Fast forward a few years, and what were the results of this tremendous effort? A complete debacle. There were no weapons of mass destruction, and the country was plunged into chaos. The big winner of the war was actually Iran, which became the dominant power in the region.

So should we conclude that George W.Bush and Donald Rumsfeld were actually un- dercover Iranian moles, executing a devilishly clever Iranian plot? Not at all. Instead, the conclusion is that it is incredibly difficult to predict and control human affairs.

You don’t need to invade a Middle Eastern country to learn this lesson. Whether you’ve served on a school board or local council, or merely tried to organize a sur-prise birthday party for your mom, you probably know how difficult it is to control hu-mans. You make a plan, and it backfires. You try to keep something a secret, and the next day everybody is talking about it. You conspire with a trusted friend, and at the crucial moment he stabs you in the back.

Global cabal theories ask us to believe that while it is very difficult to predict and con-trol the actions of 1,000 or even 100 humans, it is surprisingly easy to puppet master nearly eight billion.

The Reality

There are, of course, many real conspiracies in the world. Individuals, corporations, organizations, churches, factions and governments are constantly hatching and pur-suing various plots. But that is precisely what makes it so hard to predict and control the world in its entirety.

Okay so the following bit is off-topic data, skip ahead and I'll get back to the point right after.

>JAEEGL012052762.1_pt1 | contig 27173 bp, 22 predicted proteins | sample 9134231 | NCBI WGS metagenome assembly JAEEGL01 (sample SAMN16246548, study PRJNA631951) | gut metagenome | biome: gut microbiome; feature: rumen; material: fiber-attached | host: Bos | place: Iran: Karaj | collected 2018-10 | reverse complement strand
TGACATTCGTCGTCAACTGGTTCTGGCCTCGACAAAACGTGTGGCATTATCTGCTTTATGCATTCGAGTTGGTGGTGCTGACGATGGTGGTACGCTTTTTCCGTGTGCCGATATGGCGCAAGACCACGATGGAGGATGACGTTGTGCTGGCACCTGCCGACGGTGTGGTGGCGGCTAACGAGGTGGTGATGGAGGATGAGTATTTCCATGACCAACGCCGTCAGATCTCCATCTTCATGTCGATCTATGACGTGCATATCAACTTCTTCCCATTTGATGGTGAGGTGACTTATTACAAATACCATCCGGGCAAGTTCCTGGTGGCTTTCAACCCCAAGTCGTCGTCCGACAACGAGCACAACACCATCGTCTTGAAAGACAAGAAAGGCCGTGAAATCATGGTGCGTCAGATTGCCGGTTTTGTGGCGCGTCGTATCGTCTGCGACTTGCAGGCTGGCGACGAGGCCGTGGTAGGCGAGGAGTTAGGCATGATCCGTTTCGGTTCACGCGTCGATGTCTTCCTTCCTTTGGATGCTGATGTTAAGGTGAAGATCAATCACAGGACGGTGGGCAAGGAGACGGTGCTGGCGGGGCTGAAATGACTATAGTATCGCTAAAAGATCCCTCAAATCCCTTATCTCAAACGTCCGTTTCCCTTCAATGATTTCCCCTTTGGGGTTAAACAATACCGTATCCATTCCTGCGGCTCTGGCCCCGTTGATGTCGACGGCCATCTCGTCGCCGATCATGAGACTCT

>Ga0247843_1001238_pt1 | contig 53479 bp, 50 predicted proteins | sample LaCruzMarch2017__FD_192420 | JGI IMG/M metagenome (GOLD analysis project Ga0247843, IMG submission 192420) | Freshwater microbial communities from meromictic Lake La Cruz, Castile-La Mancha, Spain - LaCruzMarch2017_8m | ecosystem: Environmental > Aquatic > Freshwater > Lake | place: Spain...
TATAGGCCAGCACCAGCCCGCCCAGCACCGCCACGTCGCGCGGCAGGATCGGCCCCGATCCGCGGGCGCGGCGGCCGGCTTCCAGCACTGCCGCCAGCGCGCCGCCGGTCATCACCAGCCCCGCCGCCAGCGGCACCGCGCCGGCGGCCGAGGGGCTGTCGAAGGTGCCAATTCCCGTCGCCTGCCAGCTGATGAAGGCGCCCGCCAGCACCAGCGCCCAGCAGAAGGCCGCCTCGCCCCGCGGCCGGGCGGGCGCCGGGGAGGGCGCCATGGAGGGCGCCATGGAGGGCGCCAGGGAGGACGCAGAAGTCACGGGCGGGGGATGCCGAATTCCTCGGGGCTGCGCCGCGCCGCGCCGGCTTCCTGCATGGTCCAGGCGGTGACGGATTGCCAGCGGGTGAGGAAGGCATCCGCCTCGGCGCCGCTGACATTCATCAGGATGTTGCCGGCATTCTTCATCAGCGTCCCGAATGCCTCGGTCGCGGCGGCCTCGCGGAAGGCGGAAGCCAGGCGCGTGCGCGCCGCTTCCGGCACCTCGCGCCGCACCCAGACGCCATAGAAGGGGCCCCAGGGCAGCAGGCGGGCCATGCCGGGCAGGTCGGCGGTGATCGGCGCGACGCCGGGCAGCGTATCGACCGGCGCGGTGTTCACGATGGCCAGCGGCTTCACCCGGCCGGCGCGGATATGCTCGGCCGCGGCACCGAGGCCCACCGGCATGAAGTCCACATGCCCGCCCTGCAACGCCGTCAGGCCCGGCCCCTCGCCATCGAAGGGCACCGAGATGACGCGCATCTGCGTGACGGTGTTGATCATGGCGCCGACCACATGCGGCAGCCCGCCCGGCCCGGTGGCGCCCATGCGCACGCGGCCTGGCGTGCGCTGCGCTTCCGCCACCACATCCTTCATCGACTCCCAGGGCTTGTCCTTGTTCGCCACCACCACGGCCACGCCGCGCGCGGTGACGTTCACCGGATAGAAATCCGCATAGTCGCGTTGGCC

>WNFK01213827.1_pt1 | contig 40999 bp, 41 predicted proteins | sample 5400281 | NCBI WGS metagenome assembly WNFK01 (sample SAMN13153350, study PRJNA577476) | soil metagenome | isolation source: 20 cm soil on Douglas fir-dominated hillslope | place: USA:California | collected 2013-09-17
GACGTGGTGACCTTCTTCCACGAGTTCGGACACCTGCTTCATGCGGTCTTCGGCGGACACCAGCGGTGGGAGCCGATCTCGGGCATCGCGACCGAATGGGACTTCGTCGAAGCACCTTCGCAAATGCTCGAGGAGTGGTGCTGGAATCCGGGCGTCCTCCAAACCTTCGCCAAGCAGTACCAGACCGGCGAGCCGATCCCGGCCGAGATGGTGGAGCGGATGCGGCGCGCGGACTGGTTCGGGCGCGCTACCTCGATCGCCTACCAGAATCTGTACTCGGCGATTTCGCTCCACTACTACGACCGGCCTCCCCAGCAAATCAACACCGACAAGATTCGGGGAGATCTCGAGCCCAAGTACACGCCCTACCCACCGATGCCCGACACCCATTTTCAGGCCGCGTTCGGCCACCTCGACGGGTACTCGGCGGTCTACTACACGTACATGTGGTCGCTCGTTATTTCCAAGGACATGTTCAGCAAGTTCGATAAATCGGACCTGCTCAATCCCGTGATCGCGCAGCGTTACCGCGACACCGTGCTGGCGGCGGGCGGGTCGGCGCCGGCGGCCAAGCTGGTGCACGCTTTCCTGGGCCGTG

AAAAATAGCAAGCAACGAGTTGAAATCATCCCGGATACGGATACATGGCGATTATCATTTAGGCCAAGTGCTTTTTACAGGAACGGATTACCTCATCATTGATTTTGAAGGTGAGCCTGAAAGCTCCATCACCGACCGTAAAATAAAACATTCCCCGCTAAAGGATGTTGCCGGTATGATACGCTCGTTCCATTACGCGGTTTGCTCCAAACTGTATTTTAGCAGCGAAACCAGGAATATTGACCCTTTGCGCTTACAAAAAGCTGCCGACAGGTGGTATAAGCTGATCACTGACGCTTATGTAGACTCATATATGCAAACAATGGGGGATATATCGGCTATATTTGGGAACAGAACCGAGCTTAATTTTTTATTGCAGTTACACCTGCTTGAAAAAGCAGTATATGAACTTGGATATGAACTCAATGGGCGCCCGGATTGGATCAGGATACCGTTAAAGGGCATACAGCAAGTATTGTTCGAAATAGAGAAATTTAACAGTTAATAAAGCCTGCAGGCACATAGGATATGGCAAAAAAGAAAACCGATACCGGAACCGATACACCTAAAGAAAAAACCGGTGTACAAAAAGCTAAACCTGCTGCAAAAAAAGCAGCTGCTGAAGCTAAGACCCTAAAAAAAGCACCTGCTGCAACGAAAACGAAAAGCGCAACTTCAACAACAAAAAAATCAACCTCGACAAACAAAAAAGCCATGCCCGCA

In the 1930s, the Soviet Union really was conspiring to ignite communist revolutions throughout the world; capitalist banks were employing all kinds of dodgy strategies; the Roosevelt administration was planning to re-engineer American society in the New Deal; and the Zionist movement pursued its plan to establish a homeland in Pa- lestine. But these and countless other plans often collided, and there wasn’t a single group of people running the whole show.

Today, too,you are probably the target of many conspiracies.Your co-workers may be plotting to turn the boss against you.A big pharmaceutical corporation may be bribing your doctor to give you harmful opioids. Another big corporation may be pressuring politicians to block environmental regulations and allow it to pollute the air you breathe. Some tech giant may be busy hacking your private data. A political party may be gerrymandering election districts in your state. A foreign government may be trying to foment extremism in your country. These could all be real conspiracies, but they are not part of a single global plot.

Sometimes a corporation, a political party or a dictatorship does manage to gather a significant part of all the world’s power into its hands.But when such a thing happens, it’s almost impossible to keep it hush-hush. With great power comes great publicity.

Indeed, in many cases great publicity is a prerequisite for gaining great power. Lenin, for example, would never have won power in Russia by avoiding the public gaze. And Stalin at first was much fonder of scheming behind closed doors, but by the time he monopolized power in the Soviet Union, his portrait was hanging in every office, school and home from the Baltic to the Pacific. Stalin’s power depended on this per-sonality cult. The idea that Lenin and Stalin were just a front for the real behind-the-scenes rulers contradicts all historical evidence.

Realizing that no single cabal can secretly control the entire world is not just accurate — it is also empowering. It means that you can identify the competing factions in our world, and ally yourself with some groups against others. That’s what real politics is all about.

Yuval Noah Harari is a historian and the author of “Sapiens: A Graphic History.”

Conspiracy theories weren’t invented by QAnon; they’ve been around for thousands of years.Credit...Stephen Maturen/Getty Images